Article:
Does The Premier League Need More British Managers And Players?

01/24/2017 07:39 pm ET Updated Jan 25, 2017
Reuters Staff / Reuters

Before I start, I want to clarify the title. This is not a criticism of the foreign managers and players in the Premier League currently. In modern football, big clubs like Manchester United, City, Chelsea, Liverpool, Arsenal and Spurs are always going to attract foreign talent with their vast expenditures and prestige on the largest footballing stage in the world.

The likes of Jose Mourinho, Arsene Wenger and others have made English football better. Not to mention the players. Players such as Cristiano Ronaldo, Carlos Tevez, Thierry Henry, Ruud van Nistelroy and countless others have made the Premier League the most entertaining and competitive league in football.

But I ask the question because it seems like so many clubs try to look for British talent and even when it’s there, choose someone else. Manchester City had many options to replace Manuel Pelligrini, a distinguished Chilean manager, if they were looking for a British manager. Unfortunately, none fit the bill. Even those that we would consider to be a higher calibre such as Harry Redknapp, Roy Hodgson and Brendan Rogers were overlooked for the Catalan Pep Guardiola. Don’t get me wrong ― Pep has an extraordinary CV and is widely respected by the football world for his accomplishments in Barcelona and Munich.

However, to identify a problem, look at the England national team. Many pundits claim (and it’s hard to argue) that England may soon be at a crisis. With so much of the Premier League’s top talent coming from overseas, English talent may be hard to come by. Much of the Championship is British talent, with a few exceptions, but only a handful of English players can be classified as standout this season.

Adam Lallana, Dele Alli, Harry Kane and Tom Heaton have been the best performing English players this season. Jordon Henderson is playing well, as is Raheem Sterling and Wayne Rooney who have their moments. Joe Hart has been shipped off to Torino. Think about it. Who’s the next generation?

OK, Marcus Rashford, Jesse Lingard, Jordan Pickford, Nathaniel Clyne and maybe Damari Gray (if we stretch our imaginations) make up some of the next generation, but English players don’t dominate the headlines. And the market for British talent abroad has never been huge. Gary Linekar, Steve McManaman, David Beckham and Owen Hargreaves are examples of British players who have succeeded abroad. It’s hard to find any others. Where will British talent go? The Championship?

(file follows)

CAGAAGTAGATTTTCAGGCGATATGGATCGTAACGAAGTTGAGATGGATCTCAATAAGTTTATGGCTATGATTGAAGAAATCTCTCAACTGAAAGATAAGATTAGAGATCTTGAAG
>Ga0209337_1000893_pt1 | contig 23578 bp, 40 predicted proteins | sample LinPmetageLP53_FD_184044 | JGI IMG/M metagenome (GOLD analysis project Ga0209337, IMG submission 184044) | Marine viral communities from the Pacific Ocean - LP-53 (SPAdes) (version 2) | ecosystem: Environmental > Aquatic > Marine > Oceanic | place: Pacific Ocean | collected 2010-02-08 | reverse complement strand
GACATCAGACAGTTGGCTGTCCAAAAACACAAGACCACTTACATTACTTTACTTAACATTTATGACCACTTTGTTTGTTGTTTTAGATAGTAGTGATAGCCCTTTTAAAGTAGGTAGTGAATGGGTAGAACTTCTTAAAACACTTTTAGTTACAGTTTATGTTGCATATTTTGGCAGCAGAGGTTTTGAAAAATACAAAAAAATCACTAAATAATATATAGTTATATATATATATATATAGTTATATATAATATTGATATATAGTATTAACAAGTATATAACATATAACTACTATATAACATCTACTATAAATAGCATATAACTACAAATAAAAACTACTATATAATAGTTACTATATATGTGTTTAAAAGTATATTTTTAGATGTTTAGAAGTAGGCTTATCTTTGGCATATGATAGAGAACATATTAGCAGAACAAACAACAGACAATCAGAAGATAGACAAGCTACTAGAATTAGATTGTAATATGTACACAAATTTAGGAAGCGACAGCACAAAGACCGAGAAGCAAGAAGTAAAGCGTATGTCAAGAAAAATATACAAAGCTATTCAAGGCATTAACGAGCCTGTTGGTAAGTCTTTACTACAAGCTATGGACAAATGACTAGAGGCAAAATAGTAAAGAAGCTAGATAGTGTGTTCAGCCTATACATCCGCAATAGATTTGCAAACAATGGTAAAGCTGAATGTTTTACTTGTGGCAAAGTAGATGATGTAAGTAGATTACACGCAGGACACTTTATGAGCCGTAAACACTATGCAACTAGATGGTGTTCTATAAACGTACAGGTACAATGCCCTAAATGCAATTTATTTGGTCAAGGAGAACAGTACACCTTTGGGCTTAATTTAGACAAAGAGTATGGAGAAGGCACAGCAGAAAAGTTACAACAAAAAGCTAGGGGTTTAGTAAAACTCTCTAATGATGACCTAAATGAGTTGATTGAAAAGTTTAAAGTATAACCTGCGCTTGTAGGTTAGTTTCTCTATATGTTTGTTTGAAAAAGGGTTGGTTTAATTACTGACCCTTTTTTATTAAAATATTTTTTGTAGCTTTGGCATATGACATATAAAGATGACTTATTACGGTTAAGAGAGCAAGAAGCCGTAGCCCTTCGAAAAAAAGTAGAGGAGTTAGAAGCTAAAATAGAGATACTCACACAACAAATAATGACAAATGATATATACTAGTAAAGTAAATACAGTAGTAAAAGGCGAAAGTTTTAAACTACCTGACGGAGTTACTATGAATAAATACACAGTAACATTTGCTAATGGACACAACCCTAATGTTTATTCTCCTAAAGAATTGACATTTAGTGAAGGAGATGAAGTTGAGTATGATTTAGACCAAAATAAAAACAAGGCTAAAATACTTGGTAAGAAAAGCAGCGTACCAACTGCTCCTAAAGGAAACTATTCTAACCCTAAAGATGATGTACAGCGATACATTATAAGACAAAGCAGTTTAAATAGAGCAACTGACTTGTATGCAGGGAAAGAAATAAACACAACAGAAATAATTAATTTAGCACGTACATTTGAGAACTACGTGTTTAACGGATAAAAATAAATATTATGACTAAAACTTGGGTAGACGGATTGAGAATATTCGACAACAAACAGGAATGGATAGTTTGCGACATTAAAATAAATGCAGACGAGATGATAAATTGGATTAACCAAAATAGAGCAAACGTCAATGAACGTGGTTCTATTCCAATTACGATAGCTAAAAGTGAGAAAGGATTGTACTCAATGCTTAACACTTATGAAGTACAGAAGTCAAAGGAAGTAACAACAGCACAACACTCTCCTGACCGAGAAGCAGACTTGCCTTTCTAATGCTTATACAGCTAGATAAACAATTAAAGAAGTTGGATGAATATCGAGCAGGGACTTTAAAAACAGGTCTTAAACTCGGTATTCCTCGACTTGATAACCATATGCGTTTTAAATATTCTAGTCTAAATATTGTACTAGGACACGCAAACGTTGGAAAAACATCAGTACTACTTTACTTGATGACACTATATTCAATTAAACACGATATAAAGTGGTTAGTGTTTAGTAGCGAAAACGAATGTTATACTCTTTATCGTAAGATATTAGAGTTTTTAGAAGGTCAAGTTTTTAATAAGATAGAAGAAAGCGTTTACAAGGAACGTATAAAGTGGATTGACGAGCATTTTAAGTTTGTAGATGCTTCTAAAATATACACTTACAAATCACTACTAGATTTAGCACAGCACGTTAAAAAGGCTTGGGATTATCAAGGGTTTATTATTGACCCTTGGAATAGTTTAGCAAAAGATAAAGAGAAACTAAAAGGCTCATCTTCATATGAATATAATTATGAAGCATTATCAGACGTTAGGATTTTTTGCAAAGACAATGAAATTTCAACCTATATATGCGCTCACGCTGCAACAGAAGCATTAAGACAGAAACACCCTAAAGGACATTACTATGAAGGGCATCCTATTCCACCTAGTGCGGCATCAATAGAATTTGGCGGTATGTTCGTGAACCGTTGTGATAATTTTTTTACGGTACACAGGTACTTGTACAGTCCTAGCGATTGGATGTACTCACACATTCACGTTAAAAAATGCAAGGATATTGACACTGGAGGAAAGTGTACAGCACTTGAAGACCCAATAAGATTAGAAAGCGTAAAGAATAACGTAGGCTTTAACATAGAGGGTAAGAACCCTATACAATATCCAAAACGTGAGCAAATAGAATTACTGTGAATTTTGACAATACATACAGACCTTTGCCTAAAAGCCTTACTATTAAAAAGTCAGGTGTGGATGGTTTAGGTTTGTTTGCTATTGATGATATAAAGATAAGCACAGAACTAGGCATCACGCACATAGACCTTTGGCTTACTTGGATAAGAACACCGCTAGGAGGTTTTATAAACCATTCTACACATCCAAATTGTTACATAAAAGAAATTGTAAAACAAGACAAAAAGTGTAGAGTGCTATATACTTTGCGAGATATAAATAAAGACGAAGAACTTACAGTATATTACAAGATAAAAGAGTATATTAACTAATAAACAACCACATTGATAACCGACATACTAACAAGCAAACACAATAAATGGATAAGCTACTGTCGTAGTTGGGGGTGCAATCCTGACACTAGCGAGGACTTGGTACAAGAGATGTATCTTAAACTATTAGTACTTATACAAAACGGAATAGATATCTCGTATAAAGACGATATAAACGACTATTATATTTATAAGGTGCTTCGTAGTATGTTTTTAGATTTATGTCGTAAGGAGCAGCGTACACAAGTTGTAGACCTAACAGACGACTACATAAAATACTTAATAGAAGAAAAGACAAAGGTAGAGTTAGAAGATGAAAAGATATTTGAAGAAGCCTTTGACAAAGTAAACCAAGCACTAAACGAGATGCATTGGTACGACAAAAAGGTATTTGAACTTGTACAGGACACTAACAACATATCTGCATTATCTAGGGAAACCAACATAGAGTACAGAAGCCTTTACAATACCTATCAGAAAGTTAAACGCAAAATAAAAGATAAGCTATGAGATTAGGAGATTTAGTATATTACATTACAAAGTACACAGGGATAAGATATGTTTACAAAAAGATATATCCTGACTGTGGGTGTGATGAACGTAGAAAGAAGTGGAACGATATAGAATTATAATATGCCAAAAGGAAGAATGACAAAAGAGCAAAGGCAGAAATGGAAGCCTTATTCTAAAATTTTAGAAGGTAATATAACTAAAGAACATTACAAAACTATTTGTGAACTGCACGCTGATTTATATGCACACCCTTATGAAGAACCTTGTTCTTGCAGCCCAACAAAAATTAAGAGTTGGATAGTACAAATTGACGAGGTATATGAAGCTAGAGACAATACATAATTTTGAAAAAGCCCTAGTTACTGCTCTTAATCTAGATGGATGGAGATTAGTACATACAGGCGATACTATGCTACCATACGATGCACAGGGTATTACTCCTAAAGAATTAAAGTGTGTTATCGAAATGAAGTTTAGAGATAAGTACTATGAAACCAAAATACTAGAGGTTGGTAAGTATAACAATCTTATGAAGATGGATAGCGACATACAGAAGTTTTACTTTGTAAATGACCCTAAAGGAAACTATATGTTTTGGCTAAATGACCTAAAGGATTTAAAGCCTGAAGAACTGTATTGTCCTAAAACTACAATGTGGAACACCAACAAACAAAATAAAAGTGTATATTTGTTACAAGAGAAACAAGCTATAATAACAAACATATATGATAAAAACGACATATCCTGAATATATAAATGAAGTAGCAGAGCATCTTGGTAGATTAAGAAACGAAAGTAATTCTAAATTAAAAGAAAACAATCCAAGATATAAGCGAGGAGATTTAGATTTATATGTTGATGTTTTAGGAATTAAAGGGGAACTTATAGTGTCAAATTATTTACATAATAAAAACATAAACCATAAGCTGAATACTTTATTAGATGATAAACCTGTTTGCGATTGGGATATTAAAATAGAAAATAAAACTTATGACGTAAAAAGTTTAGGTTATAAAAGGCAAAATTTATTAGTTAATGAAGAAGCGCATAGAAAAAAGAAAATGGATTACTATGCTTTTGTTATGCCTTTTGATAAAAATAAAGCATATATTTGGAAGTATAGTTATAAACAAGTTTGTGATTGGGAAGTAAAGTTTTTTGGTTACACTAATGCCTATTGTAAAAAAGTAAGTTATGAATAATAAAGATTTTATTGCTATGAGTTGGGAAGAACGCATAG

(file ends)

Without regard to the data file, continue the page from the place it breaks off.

Clubs who have British managers tend to be the smaller clubs in England. West Brom, Sunderland, Bournemouth, Swansea, Burnley, Stoke and Crystal Palace are the only clubs in the Premier League that have British managers. Compare that to even just six or seven years ago when more than half of the clubs had British managers (and, coincidentally, more British players). Was the Premier League better then? I’m not sure. It’s a tough question to answer.

Will we ever see a manager like Kenny Daglish or Alex Ferguson take the Premier League by storm? Many see Eddie Howe as a contender for the England job in future, but he’s not going to get that job as a leap from Bournemouth, especially if they get relegated this season. He needs a top job to prove his worth.

So, we need to think about this. Like, actually think about this. Perhaps there ought to be a quota for each team to have for British players on their roster. Perhaps the FA should encourage clubs to hire British managers and staff with financial incentives. None of these recommendations are all-encompassing answers to a problem that not everyone has admitted exists, but it’s food for thought.

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